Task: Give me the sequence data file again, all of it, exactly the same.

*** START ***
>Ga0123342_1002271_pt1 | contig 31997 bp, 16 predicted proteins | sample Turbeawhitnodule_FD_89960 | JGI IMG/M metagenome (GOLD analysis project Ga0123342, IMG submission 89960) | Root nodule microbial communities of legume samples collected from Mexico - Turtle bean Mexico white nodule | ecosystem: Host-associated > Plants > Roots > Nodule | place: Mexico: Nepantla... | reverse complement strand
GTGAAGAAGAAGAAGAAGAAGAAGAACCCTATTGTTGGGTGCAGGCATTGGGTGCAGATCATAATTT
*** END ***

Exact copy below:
>Ga0123342_1002271_pt1 | contig 31997 bp, 16 predicted proteins | sample Turbeawhitnodule_FD_89960 | JGI IMG/M metagenome (GOLD analysis project Ga0123342, IMG submission 89960) | Root nodule microbial communities of legume samples collected from Mexico - Turtle bean Mexico white nodule | ecosystem: Host-associated > Plants > Roots > Nodule | place: Mexico: Nepantla... | reverse complement strand
GTGAAGAAGAAGAAGAAGAAGAAGAACCCTATTGTTGGGTGCAGGCATTGGGTGCAGATCATAATTT